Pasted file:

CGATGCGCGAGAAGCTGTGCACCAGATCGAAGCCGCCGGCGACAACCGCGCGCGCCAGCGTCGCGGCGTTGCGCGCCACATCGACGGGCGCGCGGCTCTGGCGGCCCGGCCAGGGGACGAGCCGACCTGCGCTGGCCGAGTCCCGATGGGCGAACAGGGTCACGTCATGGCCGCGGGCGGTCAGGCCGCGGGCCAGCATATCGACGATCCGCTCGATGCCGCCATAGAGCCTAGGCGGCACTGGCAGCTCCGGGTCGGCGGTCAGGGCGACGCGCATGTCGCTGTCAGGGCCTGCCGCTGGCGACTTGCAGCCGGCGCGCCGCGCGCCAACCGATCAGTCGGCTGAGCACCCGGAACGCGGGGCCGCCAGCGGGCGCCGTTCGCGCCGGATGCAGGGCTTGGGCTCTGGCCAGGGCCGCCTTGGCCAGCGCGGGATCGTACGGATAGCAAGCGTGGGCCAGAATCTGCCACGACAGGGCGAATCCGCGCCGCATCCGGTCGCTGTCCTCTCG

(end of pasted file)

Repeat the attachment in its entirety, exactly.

CGATGCGCGAGAAGCTGTGCACCAGATCGAAGCCGCCGGCGACAACCGCGCGCGCCAGCGTCGCGGCGTTGCGCGCCACATCGACGGGCGCGCGGCTCTGGCGGCCCGGCCAGGGGACGAGCCGACCTGCGCTGGCCGAGTCCCGATGGGCGAACAGGGTCACGTCATGGCCGCGGGCGGTCAGGCCGCGGGCCAGCATATCGACGATCCGCTCGATGCCGCCATAGAGCCTAGGCGGCACTGGCAGCTCCGGGTCGGCGGTCAGGGCGACGCGCATGTCGCTGTCAGGGCCTGCCGCTGGCGACTTGCAGCCGGCGCGCCGCGCGCCAACCGATCAGTCGGCTGAGCACCCGGAACGCGGGGCCGCCAGCGGGCGCCGTTCGCGCCGGATGCAGGGCTTGGGCTCTGGCCAGGGCCGCCTTGGCCAGCGCGGGATCGTACGGATAGCAAGCGTGGGCCAGAATCTGCCACGACAGGGCGAATCCGCGCCGCATCCGGTCGCTGTCCTCTCG